In Pakistan, critics of the rule of law often argue that the laws do not help the cause of the common man and that the country suffers from ‘excessive’ legislation. This argument is fallacious on three grounds. One, most of the legislation is primary in nature, containing broad principles without operationalising the laws. This operationalisation takes place through delegated legislation in the form of rules, regulations and circular orders. Secondly, most of the law-making in Pakistan is influenced by external factors and international obligations and compulsions. A recent example is the legislation inspired by the Financial Action Task Force (FATF). Thirdly, the legislation is informed by the colonial legal framework with no indigenous effort made to rethink the architecture of the colonial legal system.
In the midst of all this, it is heartening to note that on 13 September 2023, the Anti-Rape (Sex Offenders Register) Rules, 2023 (the Rules) under section 24 of the Anti-Rape (Investigation and Trial) Act, 2021 (the Act) have been framed and issued by the Ministry of Law and Justice. This is the fourth set of rules framed under the Anti-Rape (Investigation and Trial) Act, 2021. The earlier three sets of rules are the Anti-Rape (Investigation) Rules, 2022, the Anti-Rape (Trial Procedure) Rules, 2022 and the Anti-Rape (Crisis Cell and Medico-Legal) Rules, 2022. It may be noted that these three sets of rules were framed in 2022, but notified in the Official Gazette in 2023. The newly issued Rules on the Sex Offenders Register (SOR) have, for the first time in Pakistan, provided a legal basis for the establishment of an SOR to serve as a database of convicts of sex offences that must be actively used by participants of the criminal justice system to detect and prevent gender-based violence (GBV) in Pakistan.
This article highlights the salient features of the Rules, which are:
- Design of the Legislation
The standard legislation on human rights (including women and children rights) in Pakistan usually restricts itself to the discipline of the federation that apportions work according to the constitutionally sanctioned legislative competence for the provinces. For example, the Juvenile Justice System Act, 2018 places the majority of obligations on the Provincial Government and seldom obliges ‘sub-provincial entities’ to implement the law. In contrast, the design of the Anti-Rape Act and the Rules is unique as this legal framework obliges many ‘sub-provincial entities’ to implement the law directly. This means that the rigid federative arrangement followed under other statutues is not strictly followed by the anti-rape system. The conventional ‘federation-province governments’ design has been substituted with a ‘federal-sub-provincial entities’ design in the new Rules. This new arrangement looks more efficient but may become tricky in the event that the federal and provincial governments are not politically synchronised.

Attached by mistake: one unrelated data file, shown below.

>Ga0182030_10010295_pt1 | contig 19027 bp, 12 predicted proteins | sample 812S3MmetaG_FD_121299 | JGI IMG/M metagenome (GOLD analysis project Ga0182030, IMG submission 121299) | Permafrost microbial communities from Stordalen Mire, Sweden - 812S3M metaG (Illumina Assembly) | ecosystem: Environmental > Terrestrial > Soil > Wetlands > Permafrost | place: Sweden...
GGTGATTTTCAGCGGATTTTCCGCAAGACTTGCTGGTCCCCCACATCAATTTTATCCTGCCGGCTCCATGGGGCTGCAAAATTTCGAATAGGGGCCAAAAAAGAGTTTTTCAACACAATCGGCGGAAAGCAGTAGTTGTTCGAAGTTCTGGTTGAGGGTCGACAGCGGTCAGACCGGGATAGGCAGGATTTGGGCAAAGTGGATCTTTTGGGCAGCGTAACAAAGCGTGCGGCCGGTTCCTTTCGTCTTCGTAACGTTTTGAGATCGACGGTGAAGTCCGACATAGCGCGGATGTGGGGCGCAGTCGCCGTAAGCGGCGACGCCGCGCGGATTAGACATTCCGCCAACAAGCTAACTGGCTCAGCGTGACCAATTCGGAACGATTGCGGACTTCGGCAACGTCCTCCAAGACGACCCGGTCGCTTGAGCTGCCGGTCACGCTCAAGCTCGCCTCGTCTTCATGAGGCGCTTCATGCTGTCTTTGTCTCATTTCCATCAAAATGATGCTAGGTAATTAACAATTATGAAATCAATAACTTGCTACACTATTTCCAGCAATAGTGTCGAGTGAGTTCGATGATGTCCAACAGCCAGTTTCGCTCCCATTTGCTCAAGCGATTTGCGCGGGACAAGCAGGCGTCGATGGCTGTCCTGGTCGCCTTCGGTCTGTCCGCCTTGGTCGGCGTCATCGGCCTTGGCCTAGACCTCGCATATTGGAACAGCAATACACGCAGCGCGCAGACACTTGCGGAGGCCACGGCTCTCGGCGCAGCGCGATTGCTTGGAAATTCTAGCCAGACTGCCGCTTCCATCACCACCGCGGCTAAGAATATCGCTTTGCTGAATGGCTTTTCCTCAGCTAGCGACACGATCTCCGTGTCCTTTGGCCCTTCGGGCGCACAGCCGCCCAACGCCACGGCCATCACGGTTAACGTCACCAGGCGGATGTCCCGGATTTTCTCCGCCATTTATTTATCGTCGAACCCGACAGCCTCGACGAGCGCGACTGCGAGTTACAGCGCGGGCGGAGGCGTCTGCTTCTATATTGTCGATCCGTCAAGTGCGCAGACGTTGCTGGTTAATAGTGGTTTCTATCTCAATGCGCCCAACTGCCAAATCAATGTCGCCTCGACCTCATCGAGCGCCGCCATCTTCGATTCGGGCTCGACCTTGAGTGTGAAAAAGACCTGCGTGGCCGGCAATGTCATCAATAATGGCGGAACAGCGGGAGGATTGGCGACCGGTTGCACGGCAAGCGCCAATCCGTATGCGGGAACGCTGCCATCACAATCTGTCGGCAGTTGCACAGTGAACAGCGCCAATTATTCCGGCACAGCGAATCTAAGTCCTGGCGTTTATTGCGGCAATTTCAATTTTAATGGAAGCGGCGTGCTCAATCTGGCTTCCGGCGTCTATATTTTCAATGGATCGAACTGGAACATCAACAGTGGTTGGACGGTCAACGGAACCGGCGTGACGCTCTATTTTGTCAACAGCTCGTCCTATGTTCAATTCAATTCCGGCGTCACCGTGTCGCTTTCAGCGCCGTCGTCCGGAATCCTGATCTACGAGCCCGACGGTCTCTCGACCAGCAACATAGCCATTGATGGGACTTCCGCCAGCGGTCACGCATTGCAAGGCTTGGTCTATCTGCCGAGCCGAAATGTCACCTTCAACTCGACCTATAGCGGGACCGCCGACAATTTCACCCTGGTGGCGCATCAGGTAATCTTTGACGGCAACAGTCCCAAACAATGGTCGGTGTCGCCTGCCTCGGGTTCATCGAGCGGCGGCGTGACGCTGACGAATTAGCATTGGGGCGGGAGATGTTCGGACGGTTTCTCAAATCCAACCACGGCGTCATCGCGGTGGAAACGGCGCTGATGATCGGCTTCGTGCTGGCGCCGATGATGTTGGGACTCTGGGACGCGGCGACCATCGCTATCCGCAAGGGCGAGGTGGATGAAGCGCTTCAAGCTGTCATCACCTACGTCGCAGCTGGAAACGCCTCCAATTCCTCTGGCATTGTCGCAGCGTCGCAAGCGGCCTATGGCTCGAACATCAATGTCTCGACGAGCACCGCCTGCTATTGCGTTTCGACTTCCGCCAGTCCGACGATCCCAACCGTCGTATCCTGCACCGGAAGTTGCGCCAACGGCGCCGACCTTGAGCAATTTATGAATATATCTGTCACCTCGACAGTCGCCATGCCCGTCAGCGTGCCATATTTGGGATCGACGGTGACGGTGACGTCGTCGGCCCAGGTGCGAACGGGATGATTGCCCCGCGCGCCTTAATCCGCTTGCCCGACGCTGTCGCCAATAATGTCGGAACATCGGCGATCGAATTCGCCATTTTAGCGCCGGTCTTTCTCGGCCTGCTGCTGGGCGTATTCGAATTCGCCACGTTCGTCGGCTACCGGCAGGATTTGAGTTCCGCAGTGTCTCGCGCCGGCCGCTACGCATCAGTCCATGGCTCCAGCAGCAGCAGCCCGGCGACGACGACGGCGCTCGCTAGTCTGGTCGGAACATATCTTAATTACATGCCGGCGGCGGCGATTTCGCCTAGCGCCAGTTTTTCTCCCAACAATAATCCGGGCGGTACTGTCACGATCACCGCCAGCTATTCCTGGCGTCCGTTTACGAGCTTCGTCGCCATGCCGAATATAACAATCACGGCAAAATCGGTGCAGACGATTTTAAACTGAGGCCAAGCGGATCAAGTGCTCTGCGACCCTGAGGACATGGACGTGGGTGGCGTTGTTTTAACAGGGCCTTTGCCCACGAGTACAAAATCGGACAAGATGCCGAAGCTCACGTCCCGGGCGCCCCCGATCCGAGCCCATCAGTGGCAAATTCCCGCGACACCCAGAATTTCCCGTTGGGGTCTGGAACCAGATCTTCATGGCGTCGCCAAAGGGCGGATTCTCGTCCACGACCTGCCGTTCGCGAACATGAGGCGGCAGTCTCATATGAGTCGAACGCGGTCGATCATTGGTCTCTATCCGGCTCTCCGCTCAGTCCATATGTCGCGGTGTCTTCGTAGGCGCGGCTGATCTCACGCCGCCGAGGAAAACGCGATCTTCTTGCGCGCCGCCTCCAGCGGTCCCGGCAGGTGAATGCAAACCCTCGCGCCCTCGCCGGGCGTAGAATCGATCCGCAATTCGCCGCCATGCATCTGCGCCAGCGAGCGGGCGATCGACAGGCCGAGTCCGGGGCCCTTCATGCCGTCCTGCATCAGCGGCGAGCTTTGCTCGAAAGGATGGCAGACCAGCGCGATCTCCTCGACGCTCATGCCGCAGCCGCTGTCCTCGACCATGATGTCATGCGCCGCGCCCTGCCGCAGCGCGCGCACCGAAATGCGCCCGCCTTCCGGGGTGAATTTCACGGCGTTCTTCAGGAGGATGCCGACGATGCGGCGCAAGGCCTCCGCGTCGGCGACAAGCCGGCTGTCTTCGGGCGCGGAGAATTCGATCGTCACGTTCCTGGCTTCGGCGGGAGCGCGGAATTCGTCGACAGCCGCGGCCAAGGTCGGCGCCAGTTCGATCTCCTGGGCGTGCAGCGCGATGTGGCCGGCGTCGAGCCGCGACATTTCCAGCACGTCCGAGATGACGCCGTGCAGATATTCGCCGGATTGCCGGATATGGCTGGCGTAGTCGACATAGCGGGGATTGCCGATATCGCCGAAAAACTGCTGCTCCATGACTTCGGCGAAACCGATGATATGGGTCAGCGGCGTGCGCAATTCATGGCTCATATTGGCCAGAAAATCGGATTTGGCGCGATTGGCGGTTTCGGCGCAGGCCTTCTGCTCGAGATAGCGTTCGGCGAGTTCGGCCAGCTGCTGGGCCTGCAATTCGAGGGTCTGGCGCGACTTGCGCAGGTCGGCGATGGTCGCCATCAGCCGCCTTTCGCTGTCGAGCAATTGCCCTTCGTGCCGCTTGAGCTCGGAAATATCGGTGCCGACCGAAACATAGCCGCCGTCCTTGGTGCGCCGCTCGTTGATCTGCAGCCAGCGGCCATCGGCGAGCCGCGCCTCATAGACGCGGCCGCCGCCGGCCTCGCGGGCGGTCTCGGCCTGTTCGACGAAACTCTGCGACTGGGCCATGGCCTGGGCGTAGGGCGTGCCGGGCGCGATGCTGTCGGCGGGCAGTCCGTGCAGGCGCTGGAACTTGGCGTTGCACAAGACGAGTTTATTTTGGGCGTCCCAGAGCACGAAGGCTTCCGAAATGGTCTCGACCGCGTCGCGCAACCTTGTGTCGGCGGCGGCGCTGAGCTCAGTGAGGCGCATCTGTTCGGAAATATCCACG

- Right to Privacy and the Sex Offenders Register
Article 14 of the Constitution of Pakistan confers the right to be treated with dignity as well as the right to the privacy of the home to every citizen of Pakistan. These cherished rights must be balanced in any data collection and preservation systems. Accordingly, the newly proposed Personal Data Protection Bill 2023 by the Ministry of Information Technology and Telecommunication has envisioned an authority to be the custodian of citizens’ data to prevent its abuse. Similarly, the Rules have envisioned a system to ensure that the data is only put to legal use and a rule-based system is introduced. For example, rules on specific access (Rule 6) and data protection (Rule 7) have been provided to identify the person accessing the data and to ensure that said data is only used for pre-defined purposes.
- Scope of the Use of Sex Offenders Register